To guard against bias, Air Force units must submit their questions to the survey office for approval.
“You would be amazed at the kinds of questions we sometimes get from customers,” said Hamilton. “Some are totally slanted and geared toward getting the answers they prefer.” His office’s job, he said, is to ensure objective collection of data.
“My staff spends a good deal of time writing questions,” he explained. “ We have been in this business long enough, too, that we have huge reference library of questions that have been used successfully.”
There are also questions that “haven’t worked,” Hamilton said.
Using electronic surveys means that “broken” questions can be fixed midstream. “ If you’ve got a question that isn’t working, or you are getting strange information back, you can go in and change that question,” he explained. “ You can also do that on the telephone, but with paper-and-pencil surveys, once you have put it out there, you have lost control. You don’t know your question is broken until you get it back.”
However, he conceded that, despite its obvious advantages, electronic polling is not always the best way to get information. “If we have a topic that may be sensitive, we use telephone surveys,” said Hamilton. For instance, if questions need explanation or, based on the response, need different follow-up questions, then his office would employ a telephone survey.
“It’s more sensitive in nature,” he said, adding, “we haven’t done one of these in a couple of years.”
Over the years, there’s been almost as great a change in the content of surveys as in the manner in which they are conducted. Early polls were relatively limited in scope. They simply took note of such things as the use of base facilities and career intentions.
The New Wave
Eventually, though, the Air Force began to probe further, searching for attitudes and opinions on an ever-wider range of issues. The new direction drew fire from some commanders, who felt the questions delved into matters of morale that were best handled internally.
Despite such reservations, the service persisted. Surveys now poll members about leadership and unit effectiveness as well as traditional quality of life issues.
What also helped win the critics over was the fact that the service was able to use survey data to back its bids for policy changes and legislative improvements. Rather than just plead for pay increases, for example, officials were able to show with some precision how financial problems affected retention rates.
Today, service leaders not only support the use of surveys but often request that polls be initiated on specific subjects, said Hamilton.
When the service faced rising recruiting and retention problems after the drawdown of the early 1990s, officials struggled to pinpoint the causes and devise remedies. A succession of quality of life surveys helped provide answers.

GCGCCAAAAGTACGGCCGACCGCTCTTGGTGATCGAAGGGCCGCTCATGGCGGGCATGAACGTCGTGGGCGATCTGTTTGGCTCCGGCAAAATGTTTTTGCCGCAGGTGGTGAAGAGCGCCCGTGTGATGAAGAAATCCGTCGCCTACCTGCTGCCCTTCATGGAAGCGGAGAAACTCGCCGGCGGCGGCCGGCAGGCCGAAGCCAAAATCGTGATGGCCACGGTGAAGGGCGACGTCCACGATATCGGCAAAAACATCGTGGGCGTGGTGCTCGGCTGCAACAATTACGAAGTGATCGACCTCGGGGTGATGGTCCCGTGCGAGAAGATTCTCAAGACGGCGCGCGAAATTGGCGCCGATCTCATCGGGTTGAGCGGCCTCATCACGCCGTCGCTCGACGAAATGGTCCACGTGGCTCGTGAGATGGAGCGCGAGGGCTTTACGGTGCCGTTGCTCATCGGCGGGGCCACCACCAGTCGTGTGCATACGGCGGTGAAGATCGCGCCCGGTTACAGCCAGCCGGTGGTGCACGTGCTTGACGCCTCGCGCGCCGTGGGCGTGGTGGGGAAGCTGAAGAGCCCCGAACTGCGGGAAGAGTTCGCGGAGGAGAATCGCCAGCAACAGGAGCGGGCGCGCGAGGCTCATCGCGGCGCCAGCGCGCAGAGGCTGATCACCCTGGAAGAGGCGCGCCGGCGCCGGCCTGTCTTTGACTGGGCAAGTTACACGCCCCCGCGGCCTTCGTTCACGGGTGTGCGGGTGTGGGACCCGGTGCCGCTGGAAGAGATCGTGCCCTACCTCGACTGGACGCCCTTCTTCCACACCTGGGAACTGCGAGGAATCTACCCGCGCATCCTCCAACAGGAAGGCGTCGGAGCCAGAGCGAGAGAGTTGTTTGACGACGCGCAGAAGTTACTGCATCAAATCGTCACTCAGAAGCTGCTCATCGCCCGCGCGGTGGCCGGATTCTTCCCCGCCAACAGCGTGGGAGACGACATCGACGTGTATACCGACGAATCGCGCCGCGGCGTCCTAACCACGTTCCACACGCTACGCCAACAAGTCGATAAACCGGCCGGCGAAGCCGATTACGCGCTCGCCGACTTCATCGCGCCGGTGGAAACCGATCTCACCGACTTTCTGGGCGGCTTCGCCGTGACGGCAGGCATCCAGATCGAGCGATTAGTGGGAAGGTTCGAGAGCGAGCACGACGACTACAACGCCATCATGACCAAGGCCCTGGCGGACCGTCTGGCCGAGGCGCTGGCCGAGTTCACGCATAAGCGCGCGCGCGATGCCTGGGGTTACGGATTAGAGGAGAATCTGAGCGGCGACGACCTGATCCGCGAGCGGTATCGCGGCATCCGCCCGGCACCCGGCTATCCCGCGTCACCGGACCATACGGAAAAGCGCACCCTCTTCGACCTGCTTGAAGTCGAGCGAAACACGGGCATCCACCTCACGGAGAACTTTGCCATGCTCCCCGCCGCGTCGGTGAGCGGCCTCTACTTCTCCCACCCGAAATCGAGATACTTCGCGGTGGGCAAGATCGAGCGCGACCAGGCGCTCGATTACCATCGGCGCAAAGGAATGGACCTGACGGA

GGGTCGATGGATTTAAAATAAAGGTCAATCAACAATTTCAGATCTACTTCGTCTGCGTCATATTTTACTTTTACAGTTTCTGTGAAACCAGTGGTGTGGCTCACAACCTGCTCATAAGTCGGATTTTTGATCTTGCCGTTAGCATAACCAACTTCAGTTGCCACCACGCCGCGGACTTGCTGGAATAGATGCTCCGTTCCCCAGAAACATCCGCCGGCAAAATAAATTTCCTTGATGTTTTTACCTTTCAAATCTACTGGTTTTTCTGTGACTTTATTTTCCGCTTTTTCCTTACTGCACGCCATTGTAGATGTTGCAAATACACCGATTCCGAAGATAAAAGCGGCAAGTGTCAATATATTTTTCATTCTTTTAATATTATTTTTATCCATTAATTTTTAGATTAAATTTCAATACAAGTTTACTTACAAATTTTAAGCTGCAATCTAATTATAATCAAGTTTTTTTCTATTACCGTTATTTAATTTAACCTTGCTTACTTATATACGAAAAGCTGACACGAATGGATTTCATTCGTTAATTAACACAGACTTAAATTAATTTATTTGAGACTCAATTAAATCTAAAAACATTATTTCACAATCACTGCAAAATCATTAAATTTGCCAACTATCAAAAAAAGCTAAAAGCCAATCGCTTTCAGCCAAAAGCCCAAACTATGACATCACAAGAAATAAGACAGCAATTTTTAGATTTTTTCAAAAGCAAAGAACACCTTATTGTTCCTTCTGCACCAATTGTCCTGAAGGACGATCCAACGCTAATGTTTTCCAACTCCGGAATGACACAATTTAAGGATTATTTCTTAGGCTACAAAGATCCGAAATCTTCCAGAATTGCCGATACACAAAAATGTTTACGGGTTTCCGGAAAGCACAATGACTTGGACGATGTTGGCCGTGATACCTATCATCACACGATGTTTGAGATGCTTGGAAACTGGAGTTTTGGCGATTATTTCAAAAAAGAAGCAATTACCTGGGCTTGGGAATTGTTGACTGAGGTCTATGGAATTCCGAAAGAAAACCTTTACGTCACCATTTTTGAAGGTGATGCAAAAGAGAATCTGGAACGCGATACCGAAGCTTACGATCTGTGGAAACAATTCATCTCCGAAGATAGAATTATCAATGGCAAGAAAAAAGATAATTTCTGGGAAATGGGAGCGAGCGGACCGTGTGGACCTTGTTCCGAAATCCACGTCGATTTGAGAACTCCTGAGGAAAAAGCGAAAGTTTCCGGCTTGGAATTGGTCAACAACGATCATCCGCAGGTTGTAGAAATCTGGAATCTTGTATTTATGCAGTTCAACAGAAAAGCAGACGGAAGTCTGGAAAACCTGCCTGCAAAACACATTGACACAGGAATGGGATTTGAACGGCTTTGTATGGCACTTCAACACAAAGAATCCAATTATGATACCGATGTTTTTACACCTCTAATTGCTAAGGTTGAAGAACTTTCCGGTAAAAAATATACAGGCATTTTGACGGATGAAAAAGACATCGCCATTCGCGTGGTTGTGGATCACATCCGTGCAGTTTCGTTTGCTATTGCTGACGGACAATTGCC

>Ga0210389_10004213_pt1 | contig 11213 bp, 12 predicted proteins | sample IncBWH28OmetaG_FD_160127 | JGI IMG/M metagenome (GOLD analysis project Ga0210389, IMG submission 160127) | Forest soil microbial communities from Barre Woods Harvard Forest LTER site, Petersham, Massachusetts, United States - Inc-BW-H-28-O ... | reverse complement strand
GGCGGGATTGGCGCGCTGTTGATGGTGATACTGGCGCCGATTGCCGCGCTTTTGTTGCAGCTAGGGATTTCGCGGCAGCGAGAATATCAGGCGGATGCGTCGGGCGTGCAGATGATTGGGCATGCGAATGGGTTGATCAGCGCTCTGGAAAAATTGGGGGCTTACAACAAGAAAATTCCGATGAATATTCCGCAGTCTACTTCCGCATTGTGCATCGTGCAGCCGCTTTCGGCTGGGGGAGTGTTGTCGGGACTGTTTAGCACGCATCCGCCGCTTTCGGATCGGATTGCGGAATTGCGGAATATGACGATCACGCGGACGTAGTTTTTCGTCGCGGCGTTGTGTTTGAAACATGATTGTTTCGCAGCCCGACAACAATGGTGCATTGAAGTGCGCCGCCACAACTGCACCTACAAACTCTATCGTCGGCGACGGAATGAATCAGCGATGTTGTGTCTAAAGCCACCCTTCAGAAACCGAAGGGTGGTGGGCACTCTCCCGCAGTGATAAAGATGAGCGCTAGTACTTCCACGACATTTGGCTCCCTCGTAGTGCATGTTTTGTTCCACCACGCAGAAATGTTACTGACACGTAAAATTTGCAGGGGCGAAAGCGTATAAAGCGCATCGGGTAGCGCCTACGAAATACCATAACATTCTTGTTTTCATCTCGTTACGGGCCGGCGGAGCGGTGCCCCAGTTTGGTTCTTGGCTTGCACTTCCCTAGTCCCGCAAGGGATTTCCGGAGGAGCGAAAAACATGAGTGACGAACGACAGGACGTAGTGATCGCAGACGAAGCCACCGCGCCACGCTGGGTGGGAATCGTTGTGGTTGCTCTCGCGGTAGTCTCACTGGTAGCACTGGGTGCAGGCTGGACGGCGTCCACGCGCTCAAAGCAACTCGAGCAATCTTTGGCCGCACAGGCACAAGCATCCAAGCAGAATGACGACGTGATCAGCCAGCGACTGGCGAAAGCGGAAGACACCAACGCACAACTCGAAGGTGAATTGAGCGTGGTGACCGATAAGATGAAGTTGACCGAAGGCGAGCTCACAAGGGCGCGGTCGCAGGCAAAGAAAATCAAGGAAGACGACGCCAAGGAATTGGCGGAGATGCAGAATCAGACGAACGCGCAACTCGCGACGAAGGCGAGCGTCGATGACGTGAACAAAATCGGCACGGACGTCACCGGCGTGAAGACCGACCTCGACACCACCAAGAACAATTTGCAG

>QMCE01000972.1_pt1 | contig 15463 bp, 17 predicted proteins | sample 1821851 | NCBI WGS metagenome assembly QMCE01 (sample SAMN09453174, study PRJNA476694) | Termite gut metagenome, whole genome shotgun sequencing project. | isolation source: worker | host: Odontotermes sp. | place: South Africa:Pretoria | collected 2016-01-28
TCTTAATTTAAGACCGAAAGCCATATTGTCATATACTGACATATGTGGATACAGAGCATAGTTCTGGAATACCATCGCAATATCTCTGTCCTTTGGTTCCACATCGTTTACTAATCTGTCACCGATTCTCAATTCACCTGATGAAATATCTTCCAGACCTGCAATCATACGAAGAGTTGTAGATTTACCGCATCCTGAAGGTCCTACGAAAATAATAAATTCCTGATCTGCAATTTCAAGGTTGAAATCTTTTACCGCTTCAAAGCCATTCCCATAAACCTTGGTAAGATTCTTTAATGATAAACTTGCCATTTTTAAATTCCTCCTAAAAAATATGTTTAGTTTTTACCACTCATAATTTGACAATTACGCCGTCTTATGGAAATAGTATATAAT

Respondents voiced typical complaints about pay and promotions but they also surfaced a new irritant: high operations tempo. A much smaller force was taking on more and more missions with frequent and, in some cases, prolonged deployments.
A 1995 quality of life poll found that 90 percent of officers and 64 percent of airmen had been away on temporary duty during the previous 12 months. Many said the absences caused family problems, delayed their training, and strained their budgets.
The optempo problem, according to that and subsequent surveys, was a major reason cited for leaving the service. Identification of that retention problem was one reason service leaders began to develop the expeditionary force concept as a means to reduce stress levels without compromising the mission. The aim was to spread deployments more evenly among members and make such movements more predictable.
The advent of electronic polling has enabled the Air Force to track trends for issues such as optempo more easily.
“The old surveys were on a piece of paper somewhere in a drawer,” said Hamilton. “ What we have tried to do with electronic surveys, particularly on the retention side, is go back a number of years and have a single, very comprehensive report.” In effect, electronic processing has allowed officials to replace the traditional “snapshot” of opinions at a specific time with a moving picture of members’ attitudes as they change and evolve.
The Air Force has found through trend tracking that its personnel generally do what they say they will do.
The survey branch tracked responses for 10 years and found that 73 percent of the company grade officers (lieutenants and captains) who said in 1989 that they planned to leave the service, actually did so by 1999. For first-term airmen, the number was even higher: 83 percent.
That was a sobering fact for officials when they reviewed career intent in the 1999 quality of life survey: some 75 percent of company grade pilots and first-term enlisted members said they did not plan a career in the service. The percentages were fairly dismal for other categories as well.
Normally, USAF would have conducted another QOL survey in 2001, but because of 9/11, it was delayed until late last year. The results, released publicly May 30, show a dramatic rise in those who say they plan to make the Air Force a career. (See “Views From 2002: Retention Up, Manpower Down,” p. 78. or pdf version)
Remarkably, too, despite the service’s continuing high operations tempo, participation was very high— “about a 45 percent response rate,” Hamilton said. “That’s better than some of our past pencil-and-paper surveys.”